9. Hierarchical (Ni,Co)Se 2 /Carbon Hollow Rhombic Dodecahedra Derived from Metal-Organic Frameworks for Efficient Water-Splitting Electrocatalysis

    KAUST Repository

    Ming, Fangwang; Liang, Hanfeng; Shi, Huanhuan; Mei, Gui; Xu, Xun; Wang, Zhoucheng

    2017-01-01

    In this work, we demonstrate that the electrocatalytic activity of transition metal chalcogenides can be greatly enhanced by simultaneously engineering the active sites, surface area, and conductivity. Using metal-organic frameworks-derived (Ni,Co)Se2/C hollow rhombic dodecahedra (HRD) as a demonstration, we show that the incorporation of Ni into CoSe2 could generates additional active sites, the hierarchical hollow structure promotes the electrolyte diffusion, the in-situ hybridization with C improves the conductivity. As a result, the (Ni,Co)Se2/C HRD exhibit superior performance toward the overall water-splitting electrocatalysis in 1M KOH with a cell voltage as low as 1.58V at the current density of 10mAcm−2, making the (Ni,Co)Se2/C HRD as a promising alternative to noble metal catalysts for water splitting.

  10. Hierarchical (Ni,Co)Se 2 /Carbon Hollow Rhombic Dodecahedra Derived from Metal-Organic Frameworks for Efficient Water-Splitting Electrocatalysis

    KAUST Repository

    Ming, Fangwang

    2017-08-12

    In this work, we demonstrate that the electrocatalytic activity of transition metal chalcogenides can be greatly enhanced by simultaneously engineering the active sites, surface area, and conductivity. Using metal-organic frameworks-derived (Ni,Co)Se2/C hollow rhombic dodecahedra (HRD) as a demonstration, we show that the incorporation of Ni into CoSe2 could generates additional active sites, the hierarchical hollow structure promotes the electrolyte diffusion, the in-situ hybridization with C improves the conductivity. As a result, the (Ni,Co)Se2/C HRD exhibit superior performance toward the overall water-splitting electrocatalysis in 1M KOH with a cell voltage as low as 1.58V at the current density of 10mAcm−2, making the (Ni,Co)Se2/C HRD as a promising alternative to noble metal catalysts for water splitting.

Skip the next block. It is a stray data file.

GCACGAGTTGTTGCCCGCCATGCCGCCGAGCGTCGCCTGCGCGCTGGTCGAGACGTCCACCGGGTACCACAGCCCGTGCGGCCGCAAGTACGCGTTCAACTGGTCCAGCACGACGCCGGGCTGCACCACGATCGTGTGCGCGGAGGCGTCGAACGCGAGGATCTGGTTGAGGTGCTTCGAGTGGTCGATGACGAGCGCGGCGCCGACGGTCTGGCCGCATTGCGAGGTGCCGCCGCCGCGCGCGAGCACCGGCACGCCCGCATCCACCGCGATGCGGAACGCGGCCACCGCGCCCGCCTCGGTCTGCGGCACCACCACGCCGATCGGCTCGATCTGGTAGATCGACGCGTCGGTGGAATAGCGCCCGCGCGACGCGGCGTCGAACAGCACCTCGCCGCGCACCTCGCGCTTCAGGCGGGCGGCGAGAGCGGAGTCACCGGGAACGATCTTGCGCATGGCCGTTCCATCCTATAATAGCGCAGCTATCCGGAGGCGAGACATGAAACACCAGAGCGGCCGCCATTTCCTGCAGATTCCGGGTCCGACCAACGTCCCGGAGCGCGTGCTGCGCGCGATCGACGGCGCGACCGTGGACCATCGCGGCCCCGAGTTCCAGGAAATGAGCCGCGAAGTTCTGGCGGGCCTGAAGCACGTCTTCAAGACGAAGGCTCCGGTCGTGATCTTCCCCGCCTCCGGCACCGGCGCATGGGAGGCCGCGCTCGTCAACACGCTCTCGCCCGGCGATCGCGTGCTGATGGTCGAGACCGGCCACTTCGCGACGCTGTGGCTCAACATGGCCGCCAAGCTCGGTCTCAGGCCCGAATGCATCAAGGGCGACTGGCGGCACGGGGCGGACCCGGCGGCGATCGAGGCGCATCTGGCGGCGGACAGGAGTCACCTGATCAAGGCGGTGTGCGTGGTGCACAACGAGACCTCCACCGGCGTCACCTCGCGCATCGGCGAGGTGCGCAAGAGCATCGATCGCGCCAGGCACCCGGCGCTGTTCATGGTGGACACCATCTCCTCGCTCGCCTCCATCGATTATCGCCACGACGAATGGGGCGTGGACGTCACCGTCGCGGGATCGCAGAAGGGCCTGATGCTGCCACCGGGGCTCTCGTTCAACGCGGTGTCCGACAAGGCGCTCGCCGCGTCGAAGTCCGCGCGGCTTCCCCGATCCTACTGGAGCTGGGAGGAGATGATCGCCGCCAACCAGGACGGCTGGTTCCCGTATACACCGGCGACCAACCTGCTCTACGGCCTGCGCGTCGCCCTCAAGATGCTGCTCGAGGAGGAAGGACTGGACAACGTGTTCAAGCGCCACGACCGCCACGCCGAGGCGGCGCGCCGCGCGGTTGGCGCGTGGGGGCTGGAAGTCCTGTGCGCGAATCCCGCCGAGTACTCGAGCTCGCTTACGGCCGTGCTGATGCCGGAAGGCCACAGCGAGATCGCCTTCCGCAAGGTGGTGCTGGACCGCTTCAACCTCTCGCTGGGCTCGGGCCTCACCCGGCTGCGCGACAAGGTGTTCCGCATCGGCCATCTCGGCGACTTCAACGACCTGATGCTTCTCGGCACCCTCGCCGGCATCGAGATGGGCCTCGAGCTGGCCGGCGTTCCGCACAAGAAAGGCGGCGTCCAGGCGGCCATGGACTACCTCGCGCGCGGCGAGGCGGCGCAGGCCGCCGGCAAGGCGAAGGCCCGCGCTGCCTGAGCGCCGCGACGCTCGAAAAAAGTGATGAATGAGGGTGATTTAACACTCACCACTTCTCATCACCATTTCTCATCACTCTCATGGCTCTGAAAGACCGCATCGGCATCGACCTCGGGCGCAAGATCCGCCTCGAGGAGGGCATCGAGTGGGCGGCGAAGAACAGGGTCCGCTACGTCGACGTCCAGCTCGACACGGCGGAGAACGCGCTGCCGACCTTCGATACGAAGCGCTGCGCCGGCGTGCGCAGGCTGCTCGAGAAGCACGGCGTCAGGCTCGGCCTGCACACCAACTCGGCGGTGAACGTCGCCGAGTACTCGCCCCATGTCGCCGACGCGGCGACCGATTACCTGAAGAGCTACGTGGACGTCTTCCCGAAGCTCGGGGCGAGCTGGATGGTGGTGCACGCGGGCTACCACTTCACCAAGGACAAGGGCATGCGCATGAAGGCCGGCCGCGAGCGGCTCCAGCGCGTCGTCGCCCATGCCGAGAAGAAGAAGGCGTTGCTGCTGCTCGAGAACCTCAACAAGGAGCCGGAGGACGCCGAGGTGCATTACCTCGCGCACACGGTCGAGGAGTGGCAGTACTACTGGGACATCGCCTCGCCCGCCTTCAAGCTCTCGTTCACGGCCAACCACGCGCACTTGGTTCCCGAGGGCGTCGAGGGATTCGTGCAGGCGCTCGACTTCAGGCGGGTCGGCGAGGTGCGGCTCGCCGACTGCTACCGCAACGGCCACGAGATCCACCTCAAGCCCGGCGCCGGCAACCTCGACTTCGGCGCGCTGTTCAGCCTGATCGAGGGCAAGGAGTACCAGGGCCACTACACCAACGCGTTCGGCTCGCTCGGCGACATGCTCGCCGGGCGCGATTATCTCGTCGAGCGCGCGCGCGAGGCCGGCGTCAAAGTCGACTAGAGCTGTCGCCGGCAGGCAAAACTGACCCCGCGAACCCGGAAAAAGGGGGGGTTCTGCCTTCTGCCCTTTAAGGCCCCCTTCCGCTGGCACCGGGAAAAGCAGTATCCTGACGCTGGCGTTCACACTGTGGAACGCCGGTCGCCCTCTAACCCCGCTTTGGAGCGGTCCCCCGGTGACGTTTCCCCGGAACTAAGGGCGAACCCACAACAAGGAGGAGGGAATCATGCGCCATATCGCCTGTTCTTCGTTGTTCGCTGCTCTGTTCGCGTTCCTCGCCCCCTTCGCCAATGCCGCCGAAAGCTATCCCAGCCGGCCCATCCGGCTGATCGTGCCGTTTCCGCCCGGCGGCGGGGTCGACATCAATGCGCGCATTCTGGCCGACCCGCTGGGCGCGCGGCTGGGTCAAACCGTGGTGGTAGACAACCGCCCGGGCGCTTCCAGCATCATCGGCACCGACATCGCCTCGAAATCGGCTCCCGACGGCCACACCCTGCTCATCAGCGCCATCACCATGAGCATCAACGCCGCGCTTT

11. Frailty and Organization of Health and Social Care.

    Science.gov (United States)

    Clegg, Andrew; Young, John

    2015-01-01

    In this chapter, we consider how health and social care can best be organized for older people with frailty. We will consider the merits of routine frailty identification, including risk stratification methods, to inform the provision of evidence-based treatment and holistic, goal-oriented care. We will also consider how best to place older people with frailty at the heart of health and social care systems so that the complex challenges associated with this vulnerable group are addressed. 2015 S. Karger AG, Basel.

  12. Hierarchical Bayesian analysis of outcome- and process-based social preferences and beliefs in Dictator Games and sequential Prisoner's Dilemmas.

    Science.gov (United States)

    Aksoy, Ozan; Weesie, Jeroen

    2014-05-01